What (Who?) is the sole divinity in this world, and by praising whom alone will men attain good?” The various names of the Lord describe many divine qualities which we can remind
ourselves as we recite them. Combined with the Upanishad teaching “That thou art (तत्वमसि tat tvam asi)” as a powerful auto suggestion, one should kindle the divinity within oneself.
Also one should meditate on the Supreme Protector Vishnu, the consort of Lakshmi, the Goddess of Wealth. Of course, Sahasranamas are given for various deities, and one may substitute
Vishnu Sahasranama equally for one on one’s own preferred deity (इष्टदैवतiṣhṭadaivata). But it is important that one recites some sahasranama and sings the praise of God.
In addition to the chanting of Geeta and Sahasranama, one is asked to set one’s mind on good company. In a verse to be discussed later, the benefits of good company are described in
a potent manner, and we shall for now defer that discussion except to note that good company provides a constant reinforcement of one’s commitment to the path of spiritual growth.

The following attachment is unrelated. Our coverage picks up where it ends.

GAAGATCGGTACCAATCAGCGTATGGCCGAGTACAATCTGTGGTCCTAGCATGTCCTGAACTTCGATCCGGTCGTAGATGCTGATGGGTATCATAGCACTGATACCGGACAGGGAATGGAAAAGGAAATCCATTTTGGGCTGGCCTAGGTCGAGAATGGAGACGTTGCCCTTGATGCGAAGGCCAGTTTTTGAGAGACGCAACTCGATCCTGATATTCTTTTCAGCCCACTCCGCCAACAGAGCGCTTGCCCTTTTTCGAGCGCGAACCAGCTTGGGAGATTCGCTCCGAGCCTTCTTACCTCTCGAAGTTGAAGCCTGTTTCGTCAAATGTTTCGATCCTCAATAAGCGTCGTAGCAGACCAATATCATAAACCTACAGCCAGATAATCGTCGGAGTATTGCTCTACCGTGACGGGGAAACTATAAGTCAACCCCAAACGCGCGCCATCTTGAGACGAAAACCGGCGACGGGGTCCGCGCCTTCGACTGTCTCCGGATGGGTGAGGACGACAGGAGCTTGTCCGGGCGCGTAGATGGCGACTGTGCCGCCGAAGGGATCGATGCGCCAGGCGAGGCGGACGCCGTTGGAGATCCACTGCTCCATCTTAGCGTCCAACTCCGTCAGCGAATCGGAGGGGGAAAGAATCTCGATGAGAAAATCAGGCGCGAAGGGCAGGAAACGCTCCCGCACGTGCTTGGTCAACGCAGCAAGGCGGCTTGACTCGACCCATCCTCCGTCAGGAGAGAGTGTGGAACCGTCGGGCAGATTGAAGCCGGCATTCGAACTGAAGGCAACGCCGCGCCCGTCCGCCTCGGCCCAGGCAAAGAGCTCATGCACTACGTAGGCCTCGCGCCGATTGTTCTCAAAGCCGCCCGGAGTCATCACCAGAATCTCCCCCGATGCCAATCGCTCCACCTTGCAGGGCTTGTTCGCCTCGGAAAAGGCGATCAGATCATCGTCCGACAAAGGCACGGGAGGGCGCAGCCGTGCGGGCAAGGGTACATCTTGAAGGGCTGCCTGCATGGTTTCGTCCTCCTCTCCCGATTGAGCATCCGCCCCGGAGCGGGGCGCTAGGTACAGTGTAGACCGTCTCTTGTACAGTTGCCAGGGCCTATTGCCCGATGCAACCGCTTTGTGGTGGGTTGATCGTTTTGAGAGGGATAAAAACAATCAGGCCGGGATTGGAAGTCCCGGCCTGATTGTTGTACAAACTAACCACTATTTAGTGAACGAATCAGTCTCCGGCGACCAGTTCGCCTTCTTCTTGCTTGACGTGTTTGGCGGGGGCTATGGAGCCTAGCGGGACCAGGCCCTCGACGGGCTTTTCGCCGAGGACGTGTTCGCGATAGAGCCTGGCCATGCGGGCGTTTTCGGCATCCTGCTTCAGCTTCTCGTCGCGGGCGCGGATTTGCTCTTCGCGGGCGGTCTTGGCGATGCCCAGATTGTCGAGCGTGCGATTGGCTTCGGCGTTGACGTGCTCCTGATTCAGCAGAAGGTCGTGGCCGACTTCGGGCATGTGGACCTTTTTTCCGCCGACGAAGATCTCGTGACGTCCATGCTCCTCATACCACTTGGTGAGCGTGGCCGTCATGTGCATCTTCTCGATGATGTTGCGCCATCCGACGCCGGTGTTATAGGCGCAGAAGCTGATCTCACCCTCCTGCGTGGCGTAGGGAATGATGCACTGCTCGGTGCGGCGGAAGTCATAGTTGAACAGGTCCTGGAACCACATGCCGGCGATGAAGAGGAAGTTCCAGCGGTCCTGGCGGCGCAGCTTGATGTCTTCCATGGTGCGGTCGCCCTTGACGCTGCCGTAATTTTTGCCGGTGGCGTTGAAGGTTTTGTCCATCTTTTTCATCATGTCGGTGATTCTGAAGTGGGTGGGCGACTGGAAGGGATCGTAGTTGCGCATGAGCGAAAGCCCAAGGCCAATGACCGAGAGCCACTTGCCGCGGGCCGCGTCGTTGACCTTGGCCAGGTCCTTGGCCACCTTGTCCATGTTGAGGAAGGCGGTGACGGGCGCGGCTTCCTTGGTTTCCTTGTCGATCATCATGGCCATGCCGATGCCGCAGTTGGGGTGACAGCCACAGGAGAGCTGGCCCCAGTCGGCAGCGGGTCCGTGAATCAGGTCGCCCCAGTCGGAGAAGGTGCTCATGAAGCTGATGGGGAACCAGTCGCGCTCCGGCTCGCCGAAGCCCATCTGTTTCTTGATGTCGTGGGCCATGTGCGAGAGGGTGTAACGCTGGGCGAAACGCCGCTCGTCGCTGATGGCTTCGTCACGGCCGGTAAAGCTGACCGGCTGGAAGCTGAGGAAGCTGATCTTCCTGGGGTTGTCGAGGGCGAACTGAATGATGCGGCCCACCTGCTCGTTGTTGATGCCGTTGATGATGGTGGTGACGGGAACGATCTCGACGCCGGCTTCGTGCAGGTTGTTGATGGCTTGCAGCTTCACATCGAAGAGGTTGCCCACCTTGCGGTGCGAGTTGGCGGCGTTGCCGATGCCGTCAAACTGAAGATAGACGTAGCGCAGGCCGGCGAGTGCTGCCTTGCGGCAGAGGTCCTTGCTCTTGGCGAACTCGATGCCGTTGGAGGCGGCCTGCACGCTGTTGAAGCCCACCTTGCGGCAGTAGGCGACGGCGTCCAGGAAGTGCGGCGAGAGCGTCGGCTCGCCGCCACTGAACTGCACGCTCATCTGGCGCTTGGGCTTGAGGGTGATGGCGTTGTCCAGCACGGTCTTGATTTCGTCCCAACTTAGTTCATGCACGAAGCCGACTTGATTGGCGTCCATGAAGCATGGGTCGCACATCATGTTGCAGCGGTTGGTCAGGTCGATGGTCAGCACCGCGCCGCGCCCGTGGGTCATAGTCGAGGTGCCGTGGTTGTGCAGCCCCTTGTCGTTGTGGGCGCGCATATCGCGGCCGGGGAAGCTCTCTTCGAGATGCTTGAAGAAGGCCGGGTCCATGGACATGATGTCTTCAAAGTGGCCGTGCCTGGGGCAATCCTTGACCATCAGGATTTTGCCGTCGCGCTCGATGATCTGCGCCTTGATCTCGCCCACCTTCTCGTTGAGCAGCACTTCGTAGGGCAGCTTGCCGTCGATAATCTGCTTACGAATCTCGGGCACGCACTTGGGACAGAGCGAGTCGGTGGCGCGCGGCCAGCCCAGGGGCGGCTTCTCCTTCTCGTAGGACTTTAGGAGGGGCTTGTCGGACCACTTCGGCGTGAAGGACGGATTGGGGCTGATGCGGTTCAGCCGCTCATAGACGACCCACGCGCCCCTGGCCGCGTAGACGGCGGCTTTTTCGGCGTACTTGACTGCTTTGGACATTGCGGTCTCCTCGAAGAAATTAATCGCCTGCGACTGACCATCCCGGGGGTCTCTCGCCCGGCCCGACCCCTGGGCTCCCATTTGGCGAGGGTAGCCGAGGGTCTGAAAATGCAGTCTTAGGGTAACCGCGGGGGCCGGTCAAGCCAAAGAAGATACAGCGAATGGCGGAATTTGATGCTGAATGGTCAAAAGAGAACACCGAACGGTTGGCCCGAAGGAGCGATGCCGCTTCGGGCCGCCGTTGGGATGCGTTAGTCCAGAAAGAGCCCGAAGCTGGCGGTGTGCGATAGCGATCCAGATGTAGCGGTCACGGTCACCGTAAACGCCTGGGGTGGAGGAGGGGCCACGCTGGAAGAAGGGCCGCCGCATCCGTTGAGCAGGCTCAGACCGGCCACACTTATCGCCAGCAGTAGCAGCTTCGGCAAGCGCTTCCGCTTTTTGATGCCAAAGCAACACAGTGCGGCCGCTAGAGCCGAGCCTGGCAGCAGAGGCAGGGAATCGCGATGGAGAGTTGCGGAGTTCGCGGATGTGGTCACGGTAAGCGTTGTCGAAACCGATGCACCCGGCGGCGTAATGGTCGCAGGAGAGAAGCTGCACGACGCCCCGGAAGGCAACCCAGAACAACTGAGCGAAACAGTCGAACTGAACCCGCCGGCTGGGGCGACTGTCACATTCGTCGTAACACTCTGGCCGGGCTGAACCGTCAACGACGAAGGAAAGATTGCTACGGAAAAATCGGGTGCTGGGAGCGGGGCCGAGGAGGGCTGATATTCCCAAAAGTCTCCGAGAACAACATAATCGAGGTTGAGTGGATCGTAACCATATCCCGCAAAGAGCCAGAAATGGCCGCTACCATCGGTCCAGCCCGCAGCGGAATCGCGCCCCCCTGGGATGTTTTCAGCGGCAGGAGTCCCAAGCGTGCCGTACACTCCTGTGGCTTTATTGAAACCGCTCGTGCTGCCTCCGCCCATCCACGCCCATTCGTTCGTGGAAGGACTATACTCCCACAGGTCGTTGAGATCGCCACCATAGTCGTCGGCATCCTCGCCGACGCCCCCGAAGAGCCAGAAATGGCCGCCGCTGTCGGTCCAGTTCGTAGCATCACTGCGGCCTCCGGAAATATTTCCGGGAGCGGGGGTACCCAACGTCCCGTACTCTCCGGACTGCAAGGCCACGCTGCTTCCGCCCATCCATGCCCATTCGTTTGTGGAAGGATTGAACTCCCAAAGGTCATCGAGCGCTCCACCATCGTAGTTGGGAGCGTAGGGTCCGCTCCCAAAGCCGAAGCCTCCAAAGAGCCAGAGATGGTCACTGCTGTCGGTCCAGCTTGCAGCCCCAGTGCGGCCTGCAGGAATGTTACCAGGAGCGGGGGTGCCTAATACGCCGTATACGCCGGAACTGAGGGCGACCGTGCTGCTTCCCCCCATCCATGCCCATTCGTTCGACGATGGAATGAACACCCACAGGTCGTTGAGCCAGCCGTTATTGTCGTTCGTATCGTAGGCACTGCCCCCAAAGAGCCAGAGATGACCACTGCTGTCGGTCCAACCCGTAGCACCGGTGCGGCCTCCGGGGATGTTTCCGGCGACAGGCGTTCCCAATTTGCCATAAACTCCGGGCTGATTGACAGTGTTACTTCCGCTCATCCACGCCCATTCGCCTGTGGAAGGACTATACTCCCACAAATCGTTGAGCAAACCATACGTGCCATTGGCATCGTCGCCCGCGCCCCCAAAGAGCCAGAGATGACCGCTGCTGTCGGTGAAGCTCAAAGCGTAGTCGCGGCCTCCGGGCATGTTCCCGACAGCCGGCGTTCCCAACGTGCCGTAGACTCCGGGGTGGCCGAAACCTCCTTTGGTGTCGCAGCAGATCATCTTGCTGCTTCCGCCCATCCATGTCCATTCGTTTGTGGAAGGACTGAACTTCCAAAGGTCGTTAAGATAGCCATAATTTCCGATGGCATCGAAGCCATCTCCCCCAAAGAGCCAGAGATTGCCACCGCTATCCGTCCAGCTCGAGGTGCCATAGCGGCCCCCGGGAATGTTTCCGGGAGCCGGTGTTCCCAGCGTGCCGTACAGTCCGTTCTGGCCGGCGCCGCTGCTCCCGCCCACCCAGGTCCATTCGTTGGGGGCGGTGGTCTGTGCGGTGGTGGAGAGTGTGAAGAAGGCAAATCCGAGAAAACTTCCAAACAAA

Finally in the verse, one is asked to distribute wealth generously to the needy. The wealth noted here is not just monetary wealth alone, but the wealth of knowledge and one’s service.
One of the six fundamentally bad qualities (कामक्रोध kāma, krodha, etc.) mentioned as destroyers of a person is the desire to accumulate and hoard (लोभ lobha). That is the result of
possessiveness (ममत्वम् mamatvam) and over attachment to material things, both of which have their origin in one’s fears and in one’s ignorance about one’s own completeness (पूर्णत्वम् pūrṇatvam)
as a manifestation of the Infinite and Complete (पूर्णम् pūrṇam) asserted in the teaching tat tvam asi.
Spiritual progress indeed entails the shedding of such feelings of limitation that result in the pursuit of an illusory happiness through material possessions.
The spiritual manual,the Bhagavad Gītā, goes even further in its Chapter 17, verse 20 to define the type of charity one should practice.
दातव्यमिति यद्दानं दीयतेऽनुपकारिणे |
देशे काले च पात्रे च तद्दानं सात्त्विकं स्मृतम्‌ ||
dātavyamiti yaddānaṃ dīyate’nupakāriṇe |
deśe kāle ca pātre ca taddānaṃ sāttvikaṃ smṛtam ||
That gift which is given, knowing it to be a duty, in fit time and place, to a worthyperson, without any expectation in return is said to be noble.
Om Tat Sat !
(Continued in next post)